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Phyllis Schlafly
by: Phyllis Schlafly

Money Isn't The Solution To Illiteracy

February 2, 2000

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When former Netscape president James L. Barksdale announced a $100 million gift to promote the teaching of reading in Mississippi, he certainly dramatized the current scandal of illiteracy in America. The gift is big enough to make front-page news, but it's actually a drop in the bucket compared to the enormous sums of money that have been spent on the teaching of reading during the last decade.

Barksdale was motivated to this unprecedented generosity because, he said, "we have 300,000 to 400,000 jobs we can't fill in the industry," primarily because young people don't know how to read. It's hard to see how there could be a more stunning indictment of the public schools because, after all, the schools are just baby-sitters if they don't perform the elementary task of teaching children how to read.

The depressing part of Barksdale's generous gift is that the funds will probably end up training teachers to use the same methods that are a proven failure. There is no indication that he or the University of Mississippi has a clue as to why this tragic situation exists.

If money could end illiteracy, there would be no problem because the schools have had plenty of money. It takes very little money, anyway. All it takes is a good phonics system.

In addition to the billions of state and local taxpayer dollars that annually finance the first grade in tens of thousands of public schools, $118 billion of federal tax dollars have been poured into the Title I program of the Elementary and Secondary Education Act over the last 30 years. This money was supposed to help poor children "overcome inherent barriers that poverty poses to academic achievement" and enable them to catch up with affluent kids.

The federal government's own five-year, $29 million longitudinal study concluded in 1997 that Title I failed to achieve its goals. But Congress continues to increase its funding anyway and Title I's budget is now $10 billion a year.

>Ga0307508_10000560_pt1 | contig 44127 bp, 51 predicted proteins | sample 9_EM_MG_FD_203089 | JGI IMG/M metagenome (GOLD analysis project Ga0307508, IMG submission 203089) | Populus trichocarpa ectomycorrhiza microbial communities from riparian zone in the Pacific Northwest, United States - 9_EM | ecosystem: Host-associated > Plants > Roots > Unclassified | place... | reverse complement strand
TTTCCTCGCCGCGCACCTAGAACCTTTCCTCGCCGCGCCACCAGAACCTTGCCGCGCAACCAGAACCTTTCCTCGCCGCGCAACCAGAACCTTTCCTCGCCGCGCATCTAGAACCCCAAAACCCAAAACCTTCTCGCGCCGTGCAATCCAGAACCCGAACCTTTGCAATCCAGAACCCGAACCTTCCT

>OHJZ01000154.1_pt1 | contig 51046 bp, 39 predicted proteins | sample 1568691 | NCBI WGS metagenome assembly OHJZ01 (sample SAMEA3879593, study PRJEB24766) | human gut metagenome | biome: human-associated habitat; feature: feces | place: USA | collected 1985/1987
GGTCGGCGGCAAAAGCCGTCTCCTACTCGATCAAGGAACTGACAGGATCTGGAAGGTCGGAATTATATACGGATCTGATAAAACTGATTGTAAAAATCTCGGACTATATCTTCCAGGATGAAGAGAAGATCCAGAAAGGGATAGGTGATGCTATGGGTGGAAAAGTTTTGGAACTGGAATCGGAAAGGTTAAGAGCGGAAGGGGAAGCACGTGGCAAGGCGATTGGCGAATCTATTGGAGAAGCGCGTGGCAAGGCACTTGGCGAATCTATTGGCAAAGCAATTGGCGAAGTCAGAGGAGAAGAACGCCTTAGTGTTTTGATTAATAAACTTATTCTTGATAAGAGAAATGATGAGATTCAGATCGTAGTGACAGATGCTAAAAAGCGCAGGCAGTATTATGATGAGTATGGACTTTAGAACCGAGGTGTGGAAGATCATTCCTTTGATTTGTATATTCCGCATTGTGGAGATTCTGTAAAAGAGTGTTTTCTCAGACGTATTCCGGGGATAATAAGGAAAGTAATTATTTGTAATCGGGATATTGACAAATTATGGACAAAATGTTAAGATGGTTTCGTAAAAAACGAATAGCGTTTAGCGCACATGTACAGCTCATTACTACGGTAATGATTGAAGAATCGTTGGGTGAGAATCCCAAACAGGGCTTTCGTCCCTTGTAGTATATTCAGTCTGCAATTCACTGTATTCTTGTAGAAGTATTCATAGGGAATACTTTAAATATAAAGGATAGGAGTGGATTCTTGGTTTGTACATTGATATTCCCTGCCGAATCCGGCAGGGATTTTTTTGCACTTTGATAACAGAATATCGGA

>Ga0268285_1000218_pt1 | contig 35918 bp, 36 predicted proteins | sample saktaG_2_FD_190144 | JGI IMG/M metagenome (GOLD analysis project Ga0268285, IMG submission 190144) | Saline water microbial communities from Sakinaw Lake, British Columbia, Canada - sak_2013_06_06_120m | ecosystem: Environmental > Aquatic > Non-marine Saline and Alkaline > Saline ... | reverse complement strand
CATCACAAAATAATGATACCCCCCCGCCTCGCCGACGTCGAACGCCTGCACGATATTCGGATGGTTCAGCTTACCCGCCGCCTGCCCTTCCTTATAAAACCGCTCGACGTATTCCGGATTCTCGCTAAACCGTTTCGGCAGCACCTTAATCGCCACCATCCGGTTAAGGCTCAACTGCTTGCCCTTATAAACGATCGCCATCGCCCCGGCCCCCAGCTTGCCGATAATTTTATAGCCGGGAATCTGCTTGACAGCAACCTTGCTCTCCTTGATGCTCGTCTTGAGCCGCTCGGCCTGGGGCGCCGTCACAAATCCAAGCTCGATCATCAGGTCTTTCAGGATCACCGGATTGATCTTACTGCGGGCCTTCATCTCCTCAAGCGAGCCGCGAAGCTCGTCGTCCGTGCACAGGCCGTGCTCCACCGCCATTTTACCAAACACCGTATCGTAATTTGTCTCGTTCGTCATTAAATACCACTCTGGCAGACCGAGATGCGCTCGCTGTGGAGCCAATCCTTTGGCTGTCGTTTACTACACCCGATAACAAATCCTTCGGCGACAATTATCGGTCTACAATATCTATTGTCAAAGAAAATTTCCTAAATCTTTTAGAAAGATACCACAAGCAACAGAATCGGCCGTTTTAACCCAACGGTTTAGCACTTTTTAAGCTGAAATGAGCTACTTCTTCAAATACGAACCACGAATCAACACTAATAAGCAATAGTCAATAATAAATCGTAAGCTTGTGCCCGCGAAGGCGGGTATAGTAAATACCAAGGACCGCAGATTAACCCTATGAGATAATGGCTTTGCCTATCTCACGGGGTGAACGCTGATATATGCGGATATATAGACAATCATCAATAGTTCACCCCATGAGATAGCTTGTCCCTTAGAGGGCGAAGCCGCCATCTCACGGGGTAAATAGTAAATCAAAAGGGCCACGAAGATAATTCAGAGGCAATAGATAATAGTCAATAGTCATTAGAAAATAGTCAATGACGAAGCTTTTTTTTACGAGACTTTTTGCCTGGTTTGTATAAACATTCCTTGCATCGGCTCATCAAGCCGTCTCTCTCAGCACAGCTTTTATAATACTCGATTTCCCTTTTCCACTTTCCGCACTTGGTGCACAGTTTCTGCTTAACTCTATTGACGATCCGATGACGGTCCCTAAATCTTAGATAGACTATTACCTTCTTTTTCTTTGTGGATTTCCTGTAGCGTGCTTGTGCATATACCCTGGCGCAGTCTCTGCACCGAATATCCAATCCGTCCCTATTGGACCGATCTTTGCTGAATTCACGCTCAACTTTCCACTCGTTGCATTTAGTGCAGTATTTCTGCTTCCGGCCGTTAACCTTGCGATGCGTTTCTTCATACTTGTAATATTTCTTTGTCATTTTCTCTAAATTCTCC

The premise is fundamentally wrong: poverty doesn't cause illiteracy. In the 18th and 19th centuries when Americans were pitifully poor by today's standards, we had nearly 100 percent literacy. Today up to 50 percent are illiterate or only semi-literate.

Illiteracy is the result of the failure to use phonics to teach children how to read, i.e., teach them the sounds and syllables of the English language so they can put them together like building blocks and read words. Instead, for decades the school establishment has insisted on using a fraudulent method first called "whole word" and later "Whole Language," by which children are taught to guess at words by looking at pictures, skip over words they don't know, substitute words that seem to fit, and predict words based on the context of the story.

This wrong-headed approach was thoroughly exposed in 1955 in the late Rudolf Flesch's landmark book "Why Johnny Can't Read" and in his sequel 30 years later called "Why Johnny Still Can't Read." The research studies that prove the superiority of phonics were compiled in "Learning to Read: The Great Debate" by the late Harvard Professor Jeanne S. Chall in her 1967 book, still considered the definitive analysis of reading research.

In 1996 forty of the nation's top experts on language and reading from Massachusetts Institute of Technology and other Massachusetts universities signed a joint letter blasting Whole Language and blaming it for our "serious decline in reading achievement." The letter argued that a mastery of phonics "is fundamental to reading."

Explaining further, these experts wrote: "Written language is a way of noting speech. To become a skilled reader, a learner must master this notation system, learning how the sounds and oral gestures of language correspond to letters and letter groups."

Further corroboration came in 1996 with the publication of "Teaching Our Children to Read" by Bill Honig, former California State Superintendent of Public Instruction. He refuted the Whole Language myth that the child will learn "naturally" in the same way that a child learns to talk, without explicit instruction in skills.

Honig said that this false belief has had the "disastrous" result that 30 to 40 percent of urban children can't read at all and more than 50 percent can't read at their grade level.

Some encouraging straws in the wind have appeared. The Alabama State Board of Education has inaugurated an Alabama Reading Initiative emphasizing the development of phonemic awareness (that's jargon for teaching the individual sounds in words) and the systematic teaching skills needed to decode words.

The Alabama plan includes teacher training, demonstration sites, and a determination to use early intervention with children who need extra help. This year's program involves 80 Alabama schools and the results are encouraging the Board to include another 240 schools next year.

A few brave first-grade teachers, such as Pam Barret of Murietta, California, who was recently honored as an exemplary teacher, have achieved remarkable success using phonics. But not many teachers or schools are willing to buck the Whole Language cult.

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